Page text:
Sunday, December 11, 2016

Would you knowingly risk your career, if openly defending or supporting Truth could ruin reputation or career (e.g. might put your promotion at risk)?

Dear Friends,

            If and when counter-evidence brought to his/her notice for any concepts or theories he has been promoting or supporting, isn’t it a moral and ethical obligation of any researcher to address the counter-evidence? Obviously, it is unethical and dishonest to ignore or hide such counter-evidence for any personal gains. Any scientific or engineering discipline is no different from mythology or a cult, if large number of researchers and scientists deliberately ignore or hide such counter-evidence. What is the difference between a scientist and a cult member?

But what would you do, if openly supporting or acknowledging Truth (i.e. counter-evidence) could ruin your reputation? For example, about 450 years ago, even if a researcher were to realize that “the Earth is not static (at the center)” by investigating the counter-evidence, openly supporting the Truth must have destroyed his/her reputation or even faced criminal persecution and punishment. Isn’t it moral obligation of every researcher to fight against such cult culture?

Please keep in the mind that geocentric paradox had been evolved for over 1500 years (due to relying on a 2000 year old flawed belief “the Earth is static”) and was deeply entrenched conventional wisdom 450 years ago, so saying the truth “the Sun is at the center” offended the common sense and deeply entrenched conventional wisdom. Assume a critical sub-discipline of your scientific or engineering discipline ended up as the geocentric paradox of your scientific or engineering discipline (e.g. by relying on similar flawed belief).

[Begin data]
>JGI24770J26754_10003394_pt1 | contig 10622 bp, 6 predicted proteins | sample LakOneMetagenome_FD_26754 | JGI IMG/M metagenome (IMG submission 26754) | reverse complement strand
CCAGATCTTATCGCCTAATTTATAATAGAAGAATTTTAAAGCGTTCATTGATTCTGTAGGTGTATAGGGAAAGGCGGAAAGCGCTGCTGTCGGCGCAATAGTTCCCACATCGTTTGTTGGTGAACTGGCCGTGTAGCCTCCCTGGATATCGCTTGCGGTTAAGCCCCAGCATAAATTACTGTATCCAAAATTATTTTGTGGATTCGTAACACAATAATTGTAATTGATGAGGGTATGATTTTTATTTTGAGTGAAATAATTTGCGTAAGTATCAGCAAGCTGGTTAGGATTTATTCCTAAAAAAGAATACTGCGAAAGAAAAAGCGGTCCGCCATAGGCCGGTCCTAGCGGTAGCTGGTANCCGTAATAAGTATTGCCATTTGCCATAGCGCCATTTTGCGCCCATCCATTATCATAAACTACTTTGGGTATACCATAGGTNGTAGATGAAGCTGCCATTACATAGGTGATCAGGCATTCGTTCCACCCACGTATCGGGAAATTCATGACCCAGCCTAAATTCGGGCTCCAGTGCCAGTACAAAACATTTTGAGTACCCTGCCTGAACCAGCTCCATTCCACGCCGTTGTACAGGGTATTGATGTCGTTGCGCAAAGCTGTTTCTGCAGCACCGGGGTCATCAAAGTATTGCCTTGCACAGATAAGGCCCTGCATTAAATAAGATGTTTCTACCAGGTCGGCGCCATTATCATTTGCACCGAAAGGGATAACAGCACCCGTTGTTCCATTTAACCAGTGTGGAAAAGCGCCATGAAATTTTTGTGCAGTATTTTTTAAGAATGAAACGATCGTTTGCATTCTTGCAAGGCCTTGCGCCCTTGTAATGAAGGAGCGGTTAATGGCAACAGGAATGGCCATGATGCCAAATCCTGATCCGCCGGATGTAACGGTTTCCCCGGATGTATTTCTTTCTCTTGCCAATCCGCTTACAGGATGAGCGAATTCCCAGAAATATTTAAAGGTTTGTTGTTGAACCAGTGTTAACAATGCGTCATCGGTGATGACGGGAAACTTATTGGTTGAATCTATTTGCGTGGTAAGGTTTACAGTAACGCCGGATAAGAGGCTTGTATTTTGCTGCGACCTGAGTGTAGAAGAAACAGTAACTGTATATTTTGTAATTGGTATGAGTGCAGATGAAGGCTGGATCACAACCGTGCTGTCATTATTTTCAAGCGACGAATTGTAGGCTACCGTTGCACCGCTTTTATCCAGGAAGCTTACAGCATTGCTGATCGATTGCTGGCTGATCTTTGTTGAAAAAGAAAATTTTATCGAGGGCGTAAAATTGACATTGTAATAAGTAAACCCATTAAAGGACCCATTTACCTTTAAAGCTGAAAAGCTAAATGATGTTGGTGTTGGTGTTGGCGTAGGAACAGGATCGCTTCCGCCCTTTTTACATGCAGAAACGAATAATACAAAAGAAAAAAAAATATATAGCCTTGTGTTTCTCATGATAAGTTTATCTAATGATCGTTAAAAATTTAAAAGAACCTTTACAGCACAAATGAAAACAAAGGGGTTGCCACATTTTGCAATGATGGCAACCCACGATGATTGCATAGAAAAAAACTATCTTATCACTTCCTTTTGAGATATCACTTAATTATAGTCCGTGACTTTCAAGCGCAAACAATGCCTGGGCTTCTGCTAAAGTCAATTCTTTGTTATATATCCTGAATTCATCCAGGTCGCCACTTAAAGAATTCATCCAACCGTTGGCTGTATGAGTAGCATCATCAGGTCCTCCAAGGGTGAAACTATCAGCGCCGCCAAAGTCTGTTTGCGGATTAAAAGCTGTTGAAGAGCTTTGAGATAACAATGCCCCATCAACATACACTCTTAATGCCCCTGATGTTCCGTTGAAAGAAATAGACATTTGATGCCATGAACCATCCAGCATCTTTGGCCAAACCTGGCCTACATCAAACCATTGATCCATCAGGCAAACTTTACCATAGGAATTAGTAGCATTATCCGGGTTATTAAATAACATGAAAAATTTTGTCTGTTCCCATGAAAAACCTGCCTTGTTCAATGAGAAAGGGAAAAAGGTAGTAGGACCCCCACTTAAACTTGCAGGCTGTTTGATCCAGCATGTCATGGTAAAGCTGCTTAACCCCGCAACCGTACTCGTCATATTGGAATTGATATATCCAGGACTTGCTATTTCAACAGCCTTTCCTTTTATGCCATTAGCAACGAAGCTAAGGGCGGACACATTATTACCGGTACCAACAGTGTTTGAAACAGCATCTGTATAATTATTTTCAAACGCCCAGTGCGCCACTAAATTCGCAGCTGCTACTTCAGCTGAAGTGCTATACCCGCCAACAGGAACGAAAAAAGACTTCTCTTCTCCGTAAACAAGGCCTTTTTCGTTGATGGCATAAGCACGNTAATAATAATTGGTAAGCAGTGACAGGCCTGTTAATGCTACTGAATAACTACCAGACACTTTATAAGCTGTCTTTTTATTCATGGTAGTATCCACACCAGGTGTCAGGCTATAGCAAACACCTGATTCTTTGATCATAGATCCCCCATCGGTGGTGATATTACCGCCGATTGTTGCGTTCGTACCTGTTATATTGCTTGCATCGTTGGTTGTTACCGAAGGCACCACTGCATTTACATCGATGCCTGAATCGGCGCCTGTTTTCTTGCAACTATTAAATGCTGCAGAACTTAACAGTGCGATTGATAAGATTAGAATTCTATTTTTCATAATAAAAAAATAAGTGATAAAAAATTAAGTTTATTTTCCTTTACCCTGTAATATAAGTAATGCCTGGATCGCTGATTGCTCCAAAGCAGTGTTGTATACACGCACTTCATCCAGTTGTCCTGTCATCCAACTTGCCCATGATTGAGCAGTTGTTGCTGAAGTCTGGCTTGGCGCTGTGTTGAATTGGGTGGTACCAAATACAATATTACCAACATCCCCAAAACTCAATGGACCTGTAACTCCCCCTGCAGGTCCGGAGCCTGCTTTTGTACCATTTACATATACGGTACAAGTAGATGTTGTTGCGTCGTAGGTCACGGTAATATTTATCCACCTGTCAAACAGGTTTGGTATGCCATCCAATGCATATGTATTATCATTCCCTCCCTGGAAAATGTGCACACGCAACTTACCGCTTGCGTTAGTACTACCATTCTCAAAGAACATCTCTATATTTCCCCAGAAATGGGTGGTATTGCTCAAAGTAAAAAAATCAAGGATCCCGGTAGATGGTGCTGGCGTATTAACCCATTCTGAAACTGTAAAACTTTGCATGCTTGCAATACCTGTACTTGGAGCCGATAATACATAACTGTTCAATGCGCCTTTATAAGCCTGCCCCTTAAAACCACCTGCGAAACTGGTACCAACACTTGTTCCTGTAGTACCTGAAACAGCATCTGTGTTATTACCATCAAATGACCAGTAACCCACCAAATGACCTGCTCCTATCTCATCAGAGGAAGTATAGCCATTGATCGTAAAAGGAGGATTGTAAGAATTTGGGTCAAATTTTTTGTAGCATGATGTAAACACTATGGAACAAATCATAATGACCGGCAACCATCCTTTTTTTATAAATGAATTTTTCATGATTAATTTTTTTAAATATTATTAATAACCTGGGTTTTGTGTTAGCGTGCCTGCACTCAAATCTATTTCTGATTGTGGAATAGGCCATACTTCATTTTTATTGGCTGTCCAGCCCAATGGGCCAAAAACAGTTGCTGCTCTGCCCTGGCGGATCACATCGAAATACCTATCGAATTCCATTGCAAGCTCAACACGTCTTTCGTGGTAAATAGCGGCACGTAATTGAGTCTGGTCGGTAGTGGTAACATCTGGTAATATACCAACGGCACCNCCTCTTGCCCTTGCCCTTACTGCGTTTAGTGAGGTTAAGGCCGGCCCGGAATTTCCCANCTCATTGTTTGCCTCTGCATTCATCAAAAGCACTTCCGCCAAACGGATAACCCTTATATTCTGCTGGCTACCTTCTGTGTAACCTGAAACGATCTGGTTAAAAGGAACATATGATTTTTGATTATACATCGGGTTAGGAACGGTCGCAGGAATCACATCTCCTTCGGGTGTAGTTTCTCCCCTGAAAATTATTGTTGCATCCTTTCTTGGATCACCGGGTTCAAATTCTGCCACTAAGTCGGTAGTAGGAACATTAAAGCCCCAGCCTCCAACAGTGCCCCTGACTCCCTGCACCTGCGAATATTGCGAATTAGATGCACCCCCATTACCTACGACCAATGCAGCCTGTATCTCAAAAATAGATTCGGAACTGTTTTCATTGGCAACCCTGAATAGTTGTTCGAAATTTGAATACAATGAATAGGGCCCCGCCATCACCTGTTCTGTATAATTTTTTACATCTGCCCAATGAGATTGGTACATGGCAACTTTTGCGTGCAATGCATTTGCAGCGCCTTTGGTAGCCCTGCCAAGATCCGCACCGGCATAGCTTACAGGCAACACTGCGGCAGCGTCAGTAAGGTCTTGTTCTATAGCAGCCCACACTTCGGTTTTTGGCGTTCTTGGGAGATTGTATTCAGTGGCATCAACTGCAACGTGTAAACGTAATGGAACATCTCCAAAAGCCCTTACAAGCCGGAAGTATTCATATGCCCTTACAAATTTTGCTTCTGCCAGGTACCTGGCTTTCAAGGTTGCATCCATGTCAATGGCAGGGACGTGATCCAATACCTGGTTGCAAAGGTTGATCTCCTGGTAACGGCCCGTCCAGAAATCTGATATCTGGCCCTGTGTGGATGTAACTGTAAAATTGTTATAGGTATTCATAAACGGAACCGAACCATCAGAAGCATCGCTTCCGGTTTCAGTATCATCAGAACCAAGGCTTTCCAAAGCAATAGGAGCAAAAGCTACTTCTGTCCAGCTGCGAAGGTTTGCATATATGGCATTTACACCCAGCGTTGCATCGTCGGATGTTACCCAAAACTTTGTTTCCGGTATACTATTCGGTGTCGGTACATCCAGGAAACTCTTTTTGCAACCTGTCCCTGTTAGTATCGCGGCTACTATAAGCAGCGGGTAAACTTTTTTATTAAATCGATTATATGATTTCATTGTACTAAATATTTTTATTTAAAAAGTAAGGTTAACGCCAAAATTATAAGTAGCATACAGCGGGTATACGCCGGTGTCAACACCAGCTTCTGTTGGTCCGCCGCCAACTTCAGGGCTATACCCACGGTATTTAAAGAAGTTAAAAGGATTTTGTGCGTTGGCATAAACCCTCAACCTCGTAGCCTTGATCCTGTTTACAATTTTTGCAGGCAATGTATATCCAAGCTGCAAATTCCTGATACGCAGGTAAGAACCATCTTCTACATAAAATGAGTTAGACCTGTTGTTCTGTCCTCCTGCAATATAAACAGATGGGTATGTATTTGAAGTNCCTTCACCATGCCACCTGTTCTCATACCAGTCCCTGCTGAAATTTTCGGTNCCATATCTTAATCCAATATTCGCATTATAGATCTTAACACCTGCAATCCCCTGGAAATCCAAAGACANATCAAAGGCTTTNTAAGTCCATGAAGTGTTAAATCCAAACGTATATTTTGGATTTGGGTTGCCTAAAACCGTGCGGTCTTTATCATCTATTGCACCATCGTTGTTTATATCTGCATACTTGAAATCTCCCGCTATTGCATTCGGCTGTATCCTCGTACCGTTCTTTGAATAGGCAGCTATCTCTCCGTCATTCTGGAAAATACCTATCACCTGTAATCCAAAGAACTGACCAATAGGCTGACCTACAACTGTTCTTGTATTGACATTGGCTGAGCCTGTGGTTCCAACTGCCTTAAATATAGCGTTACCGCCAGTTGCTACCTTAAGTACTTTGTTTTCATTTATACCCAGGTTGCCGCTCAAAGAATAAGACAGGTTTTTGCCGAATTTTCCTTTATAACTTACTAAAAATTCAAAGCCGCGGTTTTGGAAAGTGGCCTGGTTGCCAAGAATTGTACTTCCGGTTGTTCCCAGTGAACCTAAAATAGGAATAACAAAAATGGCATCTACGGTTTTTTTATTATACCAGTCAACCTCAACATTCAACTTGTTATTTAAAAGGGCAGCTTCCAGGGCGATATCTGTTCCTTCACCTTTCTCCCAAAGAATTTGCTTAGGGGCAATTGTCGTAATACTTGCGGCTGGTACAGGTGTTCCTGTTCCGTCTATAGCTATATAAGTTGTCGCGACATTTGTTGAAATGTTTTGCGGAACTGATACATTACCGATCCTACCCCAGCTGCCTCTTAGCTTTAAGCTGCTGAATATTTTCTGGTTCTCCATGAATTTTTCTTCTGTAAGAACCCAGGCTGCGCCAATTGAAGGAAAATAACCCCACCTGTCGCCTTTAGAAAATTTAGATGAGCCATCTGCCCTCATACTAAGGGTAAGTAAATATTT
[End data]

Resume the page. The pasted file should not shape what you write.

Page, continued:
“All truth passes through three stages. First, it is ridiculed. Second, it is violently opposed. Third, it is accepted as being self-evident.”  .. Arthur Schopenhauer.

“all great truths begin as blasphemies”   … George Bernard Shaw

What would you do, if counter-evidence (for concepts or theories you support and rely or use in your work) is brought to your notice? It could ruin your reputation or career (e.g. your promotion might be at risk), If you investigate the counter-evidence and choose to openly support (or acknowledge) the counter-evidence (e.g. recommend others to address the counter-evidence)?

Would you deliberately ignore or hide the counter-evidence to protect your career or reputation, since it is unethical or immoral to ignore or hide the counter-evidence for the geocentric paradox of your discipline?

Best Regards,

Raju Chiluvuri

No comments:

Post a Comment